In a general aspect, the invention aims to provide a substitute for natural tears that does not have just a mucus binding and/or lubricating capability. In addition or alternatively, the invention would reproduce the viscosity and surface tension properties of natural tears by way of its possible formulations, as detailed above. The formulation of the invention is useful in the treatment of eye irritations for example, those caused by environmental conditions such as atmospheric pollution or use of visual display units. The formulation may also be used with contact lenses or other ophthalmic products.
The examples that follow are more clearly described with reference to the following figures:
FIG. 1A. Graph showing the relationship between shear rate (s×1) and viscosity (mPa.s−1) for whole tears.
FIG. 1B. Graph showing the relationship between shear rate (s−1) and viscosity (mPa.s−1) for tears with lipids removed.
FIG. 2. Graph showing the relationship between shear rate (s−1) and viscosity (mPa.s−1) for lactoglobulin and combinations of lactoglobulin with tear lipids, phosphotidylcholine, sphingomyelin, cerebrosides, cholesterol, and gangliosides
The inventors have examined the effects on tear surface tension of extracting lipids from pooled stimulated tears with hexane. Tears and an equal volume of hexane were mixed thoroughly; the tube was centrifuged to separate the phases, then the upper (hexane) phase was removed. Surface tension was determined by the method of Tiffany et al. (1989) on the lower phase, and found to be significantly higher (less surface-activity) than whole tears. The hexane phase was evaporated to dryness and the lipid-free extract added to it and mixed to reconstitute the whole tears. The surface tension of this was found to equal that of the original tears (Table 1).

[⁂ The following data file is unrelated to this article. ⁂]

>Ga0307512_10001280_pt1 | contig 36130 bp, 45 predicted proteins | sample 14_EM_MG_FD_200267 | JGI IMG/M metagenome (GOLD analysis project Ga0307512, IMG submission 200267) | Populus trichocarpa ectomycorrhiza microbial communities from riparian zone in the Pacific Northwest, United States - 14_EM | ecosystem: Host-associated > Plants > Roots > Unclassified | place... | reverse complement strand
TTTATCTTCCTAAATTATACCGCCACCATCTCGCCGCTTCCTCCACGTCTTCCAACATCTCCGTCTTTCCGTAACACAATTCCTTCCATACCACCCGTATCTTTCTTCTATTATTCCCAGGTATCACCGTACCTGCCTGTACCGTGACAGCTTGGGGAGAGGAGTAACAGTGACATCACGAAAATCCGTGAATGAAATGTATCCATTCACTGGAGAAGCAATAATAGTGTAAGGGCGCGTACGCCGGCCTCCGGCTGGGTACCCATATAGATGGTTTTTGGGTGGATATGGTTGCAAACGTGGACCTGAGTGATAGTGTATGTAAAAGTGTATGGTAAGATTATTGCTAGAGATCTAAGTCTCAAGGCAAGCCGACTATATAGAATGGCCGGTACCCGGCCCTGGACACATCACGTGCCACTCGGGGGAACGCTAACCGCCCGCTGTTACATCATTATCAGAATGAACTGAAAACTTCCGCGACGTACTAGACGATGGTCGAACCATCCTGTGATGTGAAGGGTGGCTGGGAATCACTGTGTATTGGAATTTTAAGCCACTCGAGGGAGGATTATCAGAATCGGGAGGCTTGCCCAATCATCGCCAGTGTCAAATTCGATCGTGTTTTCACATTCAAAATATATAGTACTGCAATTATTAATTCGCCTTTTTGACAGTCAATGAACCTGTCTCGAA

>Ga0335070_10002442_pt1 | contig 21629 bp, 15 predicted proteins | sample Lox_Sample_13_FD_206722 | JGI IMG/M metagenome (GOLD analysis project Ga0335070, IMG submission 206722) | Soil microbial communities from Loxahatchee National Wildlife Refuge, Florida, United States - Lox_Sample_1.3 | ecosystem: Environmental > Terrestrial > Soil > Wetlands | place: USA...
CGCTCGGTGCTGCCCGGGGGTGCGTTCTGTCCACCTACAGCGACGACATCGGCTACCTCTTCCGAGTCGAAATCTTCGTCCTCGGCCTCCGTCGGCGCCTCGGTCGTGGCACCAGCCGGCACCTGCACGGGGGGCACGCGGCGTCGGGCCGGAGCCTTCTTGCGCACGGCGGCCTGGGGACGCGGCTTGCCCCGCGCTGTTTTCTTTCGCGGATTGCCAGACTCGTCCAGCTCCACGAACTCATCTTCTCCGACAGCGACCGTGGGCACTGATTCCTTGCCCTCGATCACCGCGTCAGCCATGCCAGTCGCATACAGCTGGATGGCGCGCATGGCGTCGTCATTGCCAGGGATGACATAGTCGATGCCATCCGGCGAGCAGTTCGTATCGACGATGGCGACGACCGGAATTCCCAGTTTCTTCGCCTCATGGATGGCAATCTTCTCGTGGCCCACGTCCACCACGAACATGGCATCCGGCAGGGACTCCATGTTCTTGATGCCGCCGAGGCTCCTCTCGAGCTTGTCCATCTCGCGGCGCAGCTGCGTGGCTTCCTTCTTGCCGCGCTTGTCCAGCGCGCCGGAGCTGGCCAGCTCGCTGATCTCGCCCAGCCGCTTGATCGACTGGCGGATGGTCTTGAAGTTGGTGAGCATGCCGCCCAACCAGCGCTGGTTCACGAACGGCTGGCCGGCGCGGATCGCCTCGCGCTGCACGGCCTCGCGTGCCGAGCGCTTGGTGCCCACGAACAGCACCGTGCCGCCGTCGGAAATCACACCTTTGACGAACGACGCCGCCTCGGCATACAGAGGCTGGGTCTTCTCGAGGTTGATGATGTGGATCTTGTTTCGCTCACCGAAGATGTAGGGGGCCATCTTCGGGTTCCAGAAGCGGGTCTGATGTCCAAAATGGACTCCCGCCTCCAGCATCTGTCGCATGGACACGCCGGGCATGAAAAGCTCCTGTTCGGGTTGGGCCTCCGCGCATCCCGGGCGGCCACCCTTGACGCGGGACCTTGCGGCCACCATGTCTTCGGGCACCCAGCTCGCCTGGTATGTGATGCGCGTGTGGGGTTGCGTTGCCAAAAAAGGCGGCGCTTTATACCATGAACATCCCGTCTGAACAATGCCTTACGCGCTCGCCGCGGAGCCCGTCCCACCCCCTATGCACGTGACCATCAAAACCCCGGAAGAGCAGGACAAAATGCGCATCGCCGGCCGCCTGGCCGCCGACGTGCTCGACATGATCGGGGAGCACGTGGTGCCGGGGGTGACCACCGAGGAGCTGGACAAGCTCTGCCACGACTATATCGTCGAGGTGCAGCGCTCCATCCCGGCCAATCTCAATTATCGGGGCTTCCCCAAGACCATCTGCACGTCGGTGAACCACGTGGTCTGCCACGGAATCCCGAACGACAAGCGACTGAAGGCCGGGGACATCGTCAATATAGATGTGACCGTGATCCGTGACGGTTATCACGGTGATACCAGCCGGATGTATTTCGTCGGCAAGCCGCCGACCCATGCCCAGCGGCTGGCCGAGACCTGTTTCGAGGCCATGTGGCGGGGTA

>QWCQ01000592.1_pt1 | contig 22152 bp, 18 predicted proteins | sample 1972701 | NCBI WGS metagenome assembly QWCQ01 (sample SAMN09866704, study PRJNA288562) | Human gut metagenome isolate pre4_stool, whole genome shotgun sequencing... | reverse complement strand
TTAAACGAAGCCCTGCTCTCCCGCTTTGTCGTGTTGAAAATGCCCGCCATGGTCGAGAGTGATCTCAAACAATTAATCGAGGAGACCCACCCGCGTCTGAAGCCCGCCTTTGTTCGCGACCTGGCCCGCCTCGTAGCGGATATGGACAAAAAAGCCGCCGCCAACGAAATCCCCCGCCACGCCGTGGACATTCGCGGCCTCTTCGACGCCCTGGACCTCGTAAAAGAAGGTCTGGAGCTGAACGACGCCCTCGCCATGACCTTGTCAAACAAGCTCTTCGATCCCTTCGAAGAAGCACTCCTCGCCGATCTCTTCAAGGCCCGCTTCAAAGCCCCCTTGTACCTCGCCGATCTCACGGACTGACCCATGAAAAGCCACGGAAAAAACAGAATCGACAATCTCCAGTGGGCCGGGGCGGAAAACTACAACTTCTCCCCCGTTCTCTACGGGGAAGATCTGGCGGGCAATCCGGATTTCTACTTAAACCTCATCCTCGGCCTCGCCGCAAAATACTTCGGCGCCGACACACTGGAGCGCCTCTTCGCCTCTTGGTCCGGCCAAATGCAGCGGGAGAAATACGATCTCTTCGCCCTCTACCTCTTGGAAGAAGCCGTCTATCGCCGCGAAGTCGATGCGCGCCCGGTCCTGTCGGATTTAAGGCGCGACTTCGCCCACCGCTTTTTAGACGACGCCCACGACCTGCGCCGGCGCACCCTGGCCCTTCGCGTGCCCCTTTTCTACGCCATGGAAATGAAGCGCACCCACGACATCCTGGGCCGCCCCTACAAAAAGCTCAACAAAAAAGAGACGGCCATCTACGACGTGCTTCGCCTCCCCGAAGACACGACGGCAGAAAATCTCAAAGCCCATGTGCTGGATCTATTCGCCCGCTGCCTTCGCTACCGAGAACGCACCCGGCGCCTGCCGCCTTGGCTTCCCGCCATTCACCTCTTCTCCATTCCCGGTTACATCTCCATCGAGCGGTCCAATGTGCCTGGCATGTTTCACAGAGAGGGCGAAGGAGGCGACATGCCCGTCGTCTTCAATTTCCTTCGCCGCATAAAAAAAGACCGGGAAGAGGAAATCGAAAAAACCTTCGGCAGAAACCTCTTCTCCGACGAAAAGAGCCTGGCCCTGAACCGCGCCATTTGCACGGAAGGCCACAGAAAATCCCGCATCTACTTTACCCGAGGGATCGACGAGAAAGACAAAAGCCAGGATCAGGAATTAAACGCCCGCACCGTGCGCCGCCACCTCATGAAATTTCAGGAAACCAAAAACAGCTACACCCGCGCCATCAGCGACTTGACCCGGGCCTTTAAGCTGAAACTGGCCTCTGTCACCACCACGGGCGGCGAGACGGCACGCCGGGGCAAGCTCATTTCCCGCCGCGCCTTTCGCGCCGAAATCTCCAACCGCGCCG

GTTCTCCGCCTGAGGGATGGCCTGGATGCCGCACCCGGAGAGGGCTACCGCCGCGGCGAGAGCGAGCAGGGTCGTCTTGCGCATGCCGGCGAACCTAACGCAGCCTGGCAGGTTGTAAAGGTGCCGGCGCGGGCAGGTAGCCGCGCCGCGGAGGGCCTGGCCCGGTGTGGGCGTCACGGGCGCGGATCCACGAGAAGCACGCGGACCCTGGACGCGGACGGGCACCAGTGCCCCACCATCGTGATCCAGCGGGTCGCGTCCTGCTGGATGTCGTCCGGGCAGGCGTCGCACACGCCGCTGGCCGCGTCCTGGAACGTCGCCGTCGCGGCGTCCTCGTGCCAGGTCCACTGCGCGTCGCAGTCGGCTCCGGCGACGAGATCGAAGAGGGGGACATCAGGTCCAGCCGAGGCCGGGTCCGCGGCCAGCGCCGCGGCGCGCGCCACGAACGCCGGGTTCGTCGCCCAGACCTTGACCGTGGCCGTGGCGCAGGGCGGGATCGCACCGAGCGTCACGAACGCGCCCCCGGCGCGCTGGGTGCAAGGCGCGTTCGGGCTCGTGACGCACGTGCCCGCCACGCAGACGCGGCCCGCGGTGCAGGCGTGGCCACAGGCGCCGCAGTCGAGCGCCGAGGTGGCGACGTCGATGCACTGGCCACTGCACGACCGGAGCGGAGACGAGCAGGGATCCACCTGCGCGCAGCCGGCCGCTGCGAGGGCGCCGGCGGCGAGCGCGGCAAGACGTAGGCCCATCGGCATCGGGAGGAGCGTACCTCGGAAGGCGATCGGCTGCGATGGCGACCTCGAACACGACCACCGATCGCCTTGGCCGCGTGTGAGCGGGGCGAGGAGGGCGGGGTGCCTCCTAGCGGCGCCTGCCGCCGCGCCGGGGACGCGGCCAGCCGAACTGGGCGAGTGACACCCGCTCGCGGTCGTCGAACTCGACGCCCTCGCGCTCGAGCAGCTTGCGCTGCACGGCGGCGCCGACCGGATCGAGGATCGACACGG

Surface tension of whole stimulated tears and the effect of
ST (mean, SD)
Tears after lipid extraction
Saline after adding lipid back
Lipid extraction almost completely eliminated shear dependence of viscosity for stimulated tears (FIG. 1B), but it was fully regained on adding back the extracted lipid (FIG. 1A)
The inventors have added back a series of different lipids to lipid-free tears (an equal amount each time); all improved the surface tension. These results cannot be directly compared with the effect of natural tear lipids since its concentration in tears is unknown, therefore an exactly equivalent amount of lipid has not been added. The greatest effect was seen with polar lipids, including phospholipids and sphingolipids. This was seen with both surface tension (Table 2) and viscosity.
Surface tension of lipid-free tears (type, class) with model
ST (mean, SD)
Lipid-free tears + Meibomian lipids
Octadecyl stearate (wax ester)
Cholesteryl stearate (sterol ester)
Tristearin (triacyl glyceride)
Stearic acid (free fatty acid)